She said that, while the PEPP would have to come with tax incentives on contributions in order for it to be successful, this would bring complexity and the risk of tax avoidance or evasion.

It was crucial that this be resolved, possibly via a multilateral tax agreement between participating member states or with EU instruments for information exchange and coordination, said In ‘t Veld.

Just 3.7% of Europeans work across country borders, the ECON paper said, and not all were likely to take out a PEPP.

The Commission has so far issued a recommendation to encourage member states to apply the necessary tax relief.  

Capital protection

The Commission has proposed that PEPP providers offer up to five investment options, including a default option. This, and whether a default option should ensure capital protection, is disputed – some have argued a default option should not be required, and that a capital guarantee would eat into returns and reduce competition.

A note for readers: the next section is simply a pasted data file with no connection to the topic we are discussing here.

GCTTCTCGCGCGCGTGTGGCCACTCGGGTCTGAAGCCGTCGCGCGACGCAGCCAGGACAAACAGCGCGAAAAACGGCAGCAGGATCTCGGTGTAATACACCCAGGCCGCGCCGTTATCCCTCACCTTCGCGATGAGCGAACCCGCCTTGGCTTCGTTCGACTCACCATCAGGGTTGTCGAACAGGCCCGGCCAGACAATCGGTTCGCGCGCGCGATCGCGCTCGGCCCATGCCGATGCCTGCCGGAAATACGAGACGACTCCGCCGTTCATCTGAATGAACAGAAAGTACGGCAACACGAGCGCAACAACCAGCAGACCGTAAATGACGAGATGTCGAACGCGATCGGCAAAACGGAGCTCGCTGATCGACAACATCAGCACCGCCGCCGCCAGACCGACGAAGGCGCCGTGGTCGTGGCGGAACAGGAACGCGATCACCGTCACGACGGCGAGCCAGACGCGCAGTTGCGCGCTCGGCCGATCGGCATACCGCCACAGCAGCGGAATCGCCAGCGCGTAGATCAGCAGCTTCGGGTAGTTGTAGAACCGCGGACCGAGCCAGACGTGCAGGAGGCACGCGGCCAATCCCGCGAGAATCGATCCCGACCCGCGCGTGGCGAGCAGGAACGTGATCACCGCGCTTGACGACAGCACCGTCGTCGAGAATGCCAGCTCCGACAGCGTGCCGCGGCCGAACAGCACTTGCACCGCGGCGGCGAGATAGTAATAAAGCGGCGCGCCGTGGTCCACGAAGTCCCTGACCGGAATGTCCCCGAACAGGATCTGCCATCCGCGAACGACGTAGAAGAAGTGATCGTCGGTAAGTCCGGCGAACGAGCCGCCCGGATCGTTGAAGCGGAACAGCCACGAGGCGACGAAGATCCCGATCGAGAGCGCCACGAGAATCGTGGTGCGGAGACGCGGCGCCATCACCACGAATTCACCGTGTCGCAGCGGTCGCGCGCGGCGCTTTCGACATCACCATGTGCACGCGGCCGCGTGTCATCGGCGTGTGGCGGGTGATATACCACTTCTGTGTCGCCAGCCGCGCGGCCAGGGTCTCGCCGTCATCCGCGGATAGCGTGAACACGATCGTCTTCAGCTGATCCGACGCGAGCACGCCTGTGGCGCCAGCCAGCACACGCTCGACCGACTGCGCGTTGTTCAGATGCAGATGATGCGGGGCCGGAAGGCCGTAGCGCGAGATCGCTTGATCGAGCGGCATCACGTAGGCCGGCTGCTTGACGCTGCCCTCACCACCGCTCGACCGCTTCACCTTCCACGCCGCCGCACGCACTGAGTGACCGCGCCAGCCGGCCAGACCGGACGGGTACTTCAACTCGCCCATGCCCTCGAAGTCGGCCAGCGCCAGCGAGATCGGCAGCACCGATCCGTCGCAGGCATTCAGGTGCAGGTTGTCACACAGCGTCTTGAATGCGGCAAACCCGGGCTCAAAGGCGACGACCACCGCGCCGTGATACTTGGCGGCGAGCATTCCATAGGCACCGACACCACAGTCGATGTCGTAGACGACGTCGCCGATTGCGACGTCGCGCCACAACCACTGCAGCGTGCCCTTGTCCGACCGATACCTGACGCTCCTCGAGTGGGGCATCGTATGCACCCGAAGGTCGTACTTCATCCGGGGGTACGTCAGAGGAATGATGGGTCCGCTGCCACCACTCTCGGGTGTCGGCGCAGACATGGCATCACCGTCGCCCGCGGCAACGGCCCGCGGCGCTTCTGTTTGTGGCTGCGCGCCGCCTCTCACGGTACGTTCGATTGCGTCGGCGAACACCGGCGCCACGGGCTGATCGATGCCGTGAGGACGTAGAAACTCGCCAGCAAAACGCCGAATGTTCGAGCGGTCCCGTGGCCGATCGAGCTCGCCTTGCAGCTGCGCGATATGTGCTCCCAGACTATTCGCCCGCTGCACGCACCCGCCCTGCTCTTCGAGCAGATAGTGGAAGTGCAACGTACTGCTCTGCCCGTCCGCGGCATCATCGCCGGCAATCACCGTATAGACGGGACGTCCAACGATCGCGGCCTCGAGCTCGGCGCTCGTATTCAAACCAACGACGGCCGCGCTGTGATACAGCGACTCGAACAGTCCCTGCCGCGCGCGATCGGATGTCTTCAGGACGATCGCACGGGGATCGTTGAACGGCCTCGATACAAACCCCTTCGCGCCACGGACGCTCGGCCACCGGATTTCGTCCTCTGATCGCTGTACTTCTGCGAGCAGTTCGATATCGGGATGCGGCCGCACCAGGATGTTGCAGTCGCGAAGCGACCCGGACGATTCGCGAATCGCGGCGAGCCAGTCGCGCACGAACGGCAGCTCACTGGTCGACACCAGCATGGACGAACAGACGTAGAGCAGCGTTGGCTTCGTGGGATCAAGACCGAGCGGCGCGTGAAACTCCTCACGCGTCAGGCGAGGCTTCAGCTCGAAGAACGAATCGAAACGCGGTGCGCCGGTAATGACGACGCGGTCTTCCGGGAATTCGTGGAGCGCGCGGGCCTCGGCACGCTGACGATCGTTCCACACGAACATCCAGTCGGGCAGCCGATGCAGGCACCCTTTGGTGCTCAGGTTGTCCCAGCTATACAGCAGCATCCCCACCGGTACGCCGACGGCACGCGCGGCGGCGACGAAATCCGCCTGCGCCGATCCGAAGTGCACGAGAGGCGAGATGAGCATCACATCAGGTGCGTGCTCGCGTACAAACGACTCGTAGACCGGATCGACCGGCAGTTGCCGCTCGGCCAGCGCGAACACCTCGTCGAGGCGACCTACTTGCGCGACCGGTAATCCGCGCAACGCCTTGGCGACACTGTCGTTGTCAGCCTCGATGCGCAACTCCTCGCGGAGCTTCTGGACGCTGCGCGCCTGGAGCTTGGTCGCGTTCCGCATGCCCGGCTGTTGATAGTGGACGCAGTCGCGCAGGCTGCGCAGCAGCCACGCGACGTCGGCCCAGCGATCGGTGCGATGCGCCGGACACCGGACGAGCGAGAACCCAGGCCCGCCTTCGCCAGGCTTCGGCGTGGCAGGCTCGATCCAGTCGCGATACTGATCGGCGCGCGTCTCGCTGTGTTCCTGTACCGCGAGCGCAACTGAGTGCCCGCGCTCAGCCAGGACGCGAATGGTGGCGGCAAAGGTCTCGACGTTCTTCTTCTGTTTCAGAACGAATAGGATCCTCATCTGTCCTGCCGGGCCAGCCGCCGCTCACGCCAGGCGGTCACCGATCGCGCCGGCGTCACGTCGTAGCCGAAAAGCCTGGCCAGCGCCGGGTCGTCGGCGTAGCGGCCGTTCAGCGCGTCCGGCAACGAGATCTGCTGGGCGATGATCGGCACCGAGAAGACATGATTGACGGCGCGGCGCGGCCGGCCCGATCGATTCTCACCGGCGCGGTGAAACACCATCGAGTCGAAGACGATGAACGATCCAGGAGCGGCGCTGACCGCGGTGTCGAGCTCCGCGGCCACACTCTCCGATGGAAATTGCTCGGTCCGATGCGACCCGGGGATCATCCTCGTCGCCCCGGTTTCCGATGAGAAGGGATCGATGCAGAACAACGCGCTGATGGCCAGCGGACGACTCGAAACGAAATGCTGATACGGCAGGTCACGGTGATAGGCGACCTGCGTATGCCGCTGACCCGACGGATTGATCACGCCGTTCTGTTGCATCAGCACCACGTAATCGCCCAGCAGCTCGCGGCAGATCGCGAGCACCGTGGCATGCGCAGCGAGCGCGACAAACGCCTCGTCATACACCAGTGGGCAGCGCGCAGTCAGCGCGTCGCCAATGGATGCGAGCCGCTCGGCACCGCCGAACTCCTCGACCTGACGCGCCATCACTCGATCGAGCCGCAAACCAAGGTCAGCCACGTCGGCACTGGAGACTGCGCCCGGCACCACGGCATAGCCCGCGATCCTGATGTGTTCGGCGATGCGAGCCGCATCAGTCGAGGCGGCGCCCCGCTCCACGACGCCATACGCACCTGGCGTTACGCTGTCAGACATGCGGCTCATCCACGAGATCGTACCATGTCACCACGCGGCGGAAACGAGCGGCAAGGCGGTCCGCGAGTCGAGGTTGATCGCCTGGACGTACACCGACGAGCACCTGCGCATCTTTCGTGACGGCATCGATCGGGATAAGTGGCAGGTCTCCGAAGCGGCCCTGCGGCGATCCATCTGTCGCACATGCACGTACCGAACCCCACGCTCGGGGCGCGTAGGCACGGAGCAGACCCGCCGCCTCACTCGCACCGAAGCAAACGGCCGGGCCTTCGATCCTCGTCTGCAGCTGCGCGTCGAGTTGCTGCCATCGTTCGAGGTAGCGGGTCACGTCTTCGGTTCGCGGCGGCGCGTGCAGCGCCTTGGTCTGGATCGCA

The Commission’s proposed text refers to a default investment operation needing to ensure capital protection but, In ‘t Veld said, it was still unclear if the proposal required a default option with a capital guarantee. She argued for the regulation to specify the risk-mitigation techniques, including the definition of ‘capital protection’ for a default option.

Authorisation and supervision

A European authorisation procedure and uniform, high standards of enforcement and supervision throughout the EU were a prerequisite for the PEPP to be a truly European product and a success, according to the ECON working document.

“This should be achieved through common standards, and coordination of national supervisors by EIOPA [the European Insurance and Occupational Pensions Authority],” it said. “PEPP will be as strong as the weakest link in the chain.”

Although national supervisors would supervise PEPP providers, EIOPA should give authorisation its “stamp of approval … so as to create a brand known and trusted throughout the EU”.

The liability of national supervisors and EIOPA in case of problems with a PEPP still needed to be clarified, In ‘t Veld said.

The full ECON working document can be found here.